An ICE vehicle is powered by a heat generator that provides motion as a waste byproduct.

Bighorn | 23 november 2018

@cole
About the relative inefficiency of climbing, it’s simple physics and the relative efficiency that makes it seem worse in an EV.

If it takes an extra 300 Wh to raise a 2 ton vehicle a certain elevation over a mile, that’s a doubling of energy usage in an EV, but it’s only a 20% penalty on an ICE that gets 20ish MPG i.e. baseline goes from 300 to 600 Wh/m in your Tesla, but from 1500 to 1800 Wh/m in your 740i. So it’s not some violation of the laws of physics you’re experiencing, just a framing issue.

jwins | 23 november 2018

FWIW, I averaged 326 Wh/mi over a 2500 mile trip, in temps from 20-40 degrees, at speeds up to 90 mph. I don't know if that was "good" or not; all I cared about was whether I had enough range to get to the next supercharger. (And, I always did :)

coleAK | 23 november 2018

Bighorn, intelligent response. I did some of the math and due to the high efficiency of the EV an increase in load or external forces (gravity/friction/drag) is a much higher relative %. The towing numbers are dismal, makes me wonder how the Semi is going to get by, huge battery I’m betting.

Bighorn | 23 november 2018

@jwins
My last trip to CA averaged 300 and it was early October weather.

@cole
I’m guessing the semi has an 800 kWh battery array minimum. My friend who tows an RPod behind a Model X and has the Rockies to contend with can average over 1000 Wh/m—good thing for close superchargers!

TylerAnderson | 23 november 2018

@coleAK

TL;DR: Generally don’t concern myself with efficiency numbers. However, for the particular road trip that I make, it is not realistically possible or feasible for me to take the ideal route that I expected to be able to make given the marketing of the vehicle.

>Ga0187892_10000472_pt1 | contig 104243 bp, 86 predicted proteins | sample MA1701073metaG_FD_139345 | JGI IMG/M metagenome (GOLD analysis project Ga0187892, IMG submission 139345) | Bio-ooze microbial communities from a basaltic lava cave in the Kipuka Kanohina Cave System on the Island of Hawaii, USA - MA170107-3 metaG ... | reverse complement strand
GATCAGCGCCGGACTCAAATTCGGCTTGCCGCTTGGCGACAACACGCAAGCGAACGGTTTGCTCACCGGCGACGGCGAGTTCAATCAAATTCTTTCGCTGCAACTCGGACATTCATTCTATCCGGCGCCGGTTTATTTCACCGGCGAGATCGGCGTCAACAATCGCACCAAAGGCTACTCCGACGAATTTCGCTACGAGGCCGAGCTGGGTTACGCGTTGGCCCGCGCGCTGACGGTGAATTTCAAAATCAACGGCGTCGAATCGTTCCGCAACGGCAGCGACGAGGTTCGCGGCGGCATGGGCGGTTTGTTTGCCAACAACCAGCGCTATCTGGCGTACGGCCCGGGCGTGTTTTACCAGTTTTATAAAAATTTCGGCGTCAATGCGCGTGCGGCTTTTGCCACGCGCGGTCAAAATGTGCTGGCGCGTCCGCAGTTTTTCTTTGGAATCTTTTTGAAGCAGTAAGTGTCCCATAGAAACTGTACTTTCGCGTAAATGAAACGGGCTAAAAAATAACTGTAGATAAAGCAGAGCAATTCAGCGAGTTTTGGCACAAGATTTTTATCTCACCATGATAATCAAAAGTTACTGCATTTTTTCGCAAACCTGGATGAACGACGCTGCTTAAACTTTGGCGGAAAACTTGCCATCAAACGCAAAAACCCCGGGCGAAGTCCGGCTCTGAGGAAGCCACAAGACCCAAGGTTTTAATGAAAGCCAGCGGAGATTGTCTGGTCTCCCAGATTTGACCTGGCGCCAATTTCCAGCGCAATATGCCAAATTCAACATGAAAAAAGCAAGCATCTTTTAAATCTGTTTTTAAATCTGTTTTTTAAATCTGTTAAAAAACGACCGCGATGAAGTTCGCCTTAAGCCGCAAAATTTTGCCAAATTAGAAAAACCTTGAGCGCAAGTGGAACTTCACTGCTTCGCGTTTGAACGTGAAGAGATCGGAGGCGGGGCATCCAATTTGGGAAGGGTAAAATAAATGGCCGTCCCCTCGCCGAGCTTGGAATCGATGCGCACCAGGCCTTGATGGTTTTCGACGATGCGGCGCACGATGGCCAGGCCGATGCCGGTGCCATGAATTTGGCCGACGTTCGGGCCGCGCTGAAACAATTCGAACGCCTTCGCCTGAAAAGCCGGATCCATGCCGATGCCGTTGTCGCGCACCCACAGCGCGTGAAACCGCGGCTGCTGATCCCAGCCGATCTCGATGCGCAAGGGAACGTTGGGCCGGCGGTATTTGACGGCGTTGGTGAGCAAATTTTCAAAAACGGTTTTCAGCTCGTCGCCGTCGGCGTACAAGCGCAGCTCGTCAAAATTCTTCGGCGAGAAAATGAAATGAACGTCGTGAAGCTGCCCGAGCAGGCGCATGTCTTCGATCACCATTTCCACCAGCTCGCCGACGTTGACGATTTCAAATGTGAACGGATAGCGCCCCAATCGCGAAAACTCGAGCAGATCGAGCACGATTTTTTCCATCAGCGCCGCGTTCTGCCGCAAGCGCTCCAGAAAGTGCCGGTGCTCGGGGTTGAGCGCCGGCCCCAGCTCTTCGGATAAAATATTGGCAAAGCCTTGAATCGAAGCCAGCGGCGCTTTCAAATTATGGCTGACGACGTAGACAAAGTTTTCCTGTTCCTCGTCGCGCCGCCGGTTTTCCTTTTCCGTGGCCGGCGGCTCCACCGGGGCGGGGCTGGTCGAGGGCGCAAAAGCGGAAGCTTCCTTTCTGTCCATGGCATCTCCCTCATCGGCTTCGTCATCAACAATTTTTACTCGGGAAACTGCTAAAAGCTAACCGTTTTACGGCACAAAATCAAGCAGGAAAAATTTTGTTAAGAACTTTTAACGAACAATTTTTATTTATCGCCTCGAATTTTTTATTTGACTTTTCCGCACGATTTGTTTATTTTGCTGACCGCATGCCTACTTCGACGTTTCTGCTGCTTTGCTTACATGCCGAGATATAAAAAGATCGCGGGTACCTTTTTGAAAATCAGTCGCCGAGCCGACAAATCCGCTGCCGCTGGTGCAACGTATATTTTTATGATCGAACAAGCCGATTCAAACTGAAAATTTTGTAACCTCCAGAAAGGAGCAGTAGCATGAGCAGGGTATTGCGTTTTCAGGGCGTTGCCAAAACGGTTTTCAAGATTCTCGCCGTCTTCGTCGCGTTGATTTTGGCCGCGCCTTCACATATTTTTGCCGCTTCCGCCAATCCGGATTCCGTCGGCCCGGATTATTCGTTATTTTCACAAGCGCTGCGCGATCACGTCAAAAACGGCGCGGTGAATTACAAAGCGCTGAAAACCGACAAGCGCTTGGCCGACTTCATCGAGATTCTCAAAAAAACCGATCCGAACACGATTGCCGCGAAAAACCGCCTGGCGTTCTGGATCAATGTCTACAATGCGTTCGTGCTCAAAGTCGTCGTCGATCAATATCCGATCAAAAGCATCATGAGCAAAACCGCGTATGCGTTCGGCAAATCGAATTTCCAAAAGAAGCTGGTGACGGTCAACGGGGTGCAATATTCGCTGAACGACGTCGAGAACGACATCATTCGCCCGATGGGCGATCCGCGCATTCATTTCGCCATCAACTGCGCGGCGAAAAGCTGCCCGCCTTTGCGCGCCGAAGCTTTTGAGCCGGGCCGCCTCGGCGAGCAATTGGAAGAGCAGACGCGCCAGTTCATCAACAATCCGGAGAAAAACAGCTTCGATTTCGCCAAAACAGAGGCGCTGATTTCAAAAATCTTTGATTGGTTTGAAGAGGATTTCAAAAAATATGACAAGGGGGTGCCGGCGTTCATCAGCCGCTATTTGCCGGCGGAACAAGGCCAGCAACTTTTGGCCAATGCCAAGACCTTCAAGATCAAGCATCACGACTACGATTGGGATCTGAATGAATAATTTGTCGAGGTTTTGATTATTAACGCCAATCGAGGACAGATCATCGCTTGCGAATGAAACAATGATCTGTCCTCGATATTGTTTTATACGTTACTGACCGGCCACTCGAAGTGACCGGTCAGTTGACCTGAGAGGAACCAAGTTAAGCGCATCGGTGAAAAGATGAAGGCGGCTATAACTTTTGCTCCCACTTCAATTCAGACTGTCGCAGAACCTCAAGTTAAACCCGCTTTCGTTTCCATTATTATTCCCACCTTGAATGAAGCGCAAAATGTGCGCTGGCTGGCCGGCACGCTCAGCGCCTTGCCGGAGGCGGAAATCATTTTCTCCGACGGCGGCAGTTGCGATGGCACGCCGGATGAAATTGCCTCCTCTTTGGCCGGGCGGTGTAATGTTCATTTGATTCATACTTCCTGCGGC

TylerAnderson | 23 november 2018

(Continued)

I don’t think people are unnecessarily hung up on it. I don’t worry about efficiency at all day to day. In driving around town, to and from work, etc, it really doesn’t matter. In all of those situations, however, it’s actually far more convenient than an ice vehicle because I always start my day off at 70% or 80% charge.

I think there’s a worry about meeting the rated range - or at least something close to it - on a road trip. Case in point for me, I purchased the vehicle with the expectation that I could go something like 310 miles on the highway. Or at least something close. When I visit family in Missouri, leaving Dallas, there is a 264 mile stretch that I would like to take in order to take an ideal route (it’s the difference of an all in eight hour trip and all in eleven hour trip taking a separate route). I expected upon placing my order and eventually receiving my car that 264 miles would be something the long range model 3 could achieve - and while it can easily do that at 55 mph, that is an almost unsafe speed to go on these roads when everyone else is doing 70-80 (not to mention that it would make the trip on that route longer, effectively defeating the purpose of taking that route). What I have noticed in my model three is that over long distances with no AC/Heater running at about 65 mph I might achieve 300 watt hours per mile. Unfortunately, at that level of energy consumption per mile, the car will not travel an entire 264 miles (and if it could, it’s simply too close of a call). The issue, then, is that I have to take a different route. It’s not the end of the world, and honestly it’s entirely worth it for this vehicle - an entirely thrilling and wonderful modern marvel. I think, though, as a consumer and once-prospective purchaser of the vehicle I would have liked some more marketing materials making it clear to me what highway speed efficiencies would be like. I would have still purchased the vehicle, but I wouldn’t have expected to achieve something that I realistically cannot in the current vehicle.

jwins | 23 november 2018

Nice description of the realities, @Tyler. I keep wondering how those who are planning to get the standard Model 3 will react when they realize they probably won't get 255 miles of range (or whatever is that number) in day-to-day usage. That certainly changes the realities of long distance travel . . .

Pages